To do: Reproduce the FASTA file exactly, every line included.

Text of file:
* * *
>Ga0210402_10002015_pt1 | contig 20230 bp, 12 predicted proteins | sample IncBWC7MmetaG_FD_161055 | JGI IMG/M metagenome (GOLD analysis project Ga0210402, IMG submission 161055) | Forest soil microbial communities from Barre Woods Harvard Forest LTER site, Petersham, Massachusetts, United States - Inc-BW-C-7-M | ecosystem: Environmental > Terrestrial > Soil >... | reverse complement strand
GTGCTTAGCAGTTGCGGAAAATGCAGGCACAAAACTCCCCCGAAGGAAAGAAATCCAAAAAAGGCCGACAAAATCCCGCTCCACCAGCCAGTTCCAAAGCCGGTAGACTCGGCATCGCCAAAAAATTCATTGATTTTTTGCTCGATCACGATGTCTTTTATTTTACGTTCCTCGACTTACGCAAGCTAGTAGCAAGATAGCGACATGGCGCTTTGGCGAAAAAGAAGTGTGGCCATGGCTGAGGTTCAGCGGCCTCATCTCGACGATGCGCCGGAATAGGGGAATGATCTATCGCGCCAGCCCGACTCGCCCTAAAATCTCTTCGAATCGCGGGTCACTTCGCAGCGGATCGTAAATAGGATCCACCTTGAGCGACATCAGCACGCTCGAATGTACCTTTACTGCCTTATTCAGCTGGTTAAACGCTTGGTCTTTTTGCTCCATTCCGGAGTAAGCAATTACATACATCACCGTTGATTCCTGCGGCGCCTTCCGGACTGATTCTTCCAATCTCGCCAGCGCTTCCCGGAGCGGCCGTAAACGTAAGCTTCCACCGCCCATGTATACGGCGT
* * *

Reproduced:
>Ga0210402_10002015_pt1 | contig 20230 bp, 12 predicted proteins | sample IncBWC7MmetaG_FD_161055 | JGI IMG/M metagenome (GOLD analysis project Ga0210402, IMG submission 161055) | Forest soil microbial communities from Barre Woods Harvard Forest LTER site, Petersham, Massachusetts, United States - Inc-BW-C-7-M | ecosystem: Environmental > Terrestrial > Soil >... | reverse complement strand
GTGCTTAGCAGTTGCGGAAAATGCAGGCACAAAACTCCCCCGAAGGAAAGAAATCCAAAAAAGGCCGACAAAATCCCGCTCCACCAGCCAGTTCCAAAGCCGGTAGACTCGGCATCGCCAAAAAATTCATTGATTTTTTGCTCGATCACGATGTCTTTTATTTTACGTTCCTCGACTTACGCAAGCTAGTAGCAAGATAGCGACATGGCGCTTTGGCGAAAAAGAAGTGTGGCCATGGCTGAGGTTCAGCGGCCTCATCTCGACGATGCGCCGGAATAGGGGAATGATCTATCGCGCCAGCCCGACTCGCCCTAAAATCTCTTCGAATCGCGGGTCACTTCGCAGCGGATCGTAAATAGGATCCACCTTGAGCGACATCAGCACGCTCGAATGTACCTTTACTGCCTTATTCAGCTGGTTAAACGCTTGGTCTTTTTGCTCCATTCCGGAGTAAGCAATTACATACATCACCGTTGATTCCTGCGGCGCCTTCCGGACTGATTCTTCCAATCTCGCCAGCGCTTCCCGGAGCGGCCGTAAACGTAAGCTTCCACCGCCCATGTATACGGCGT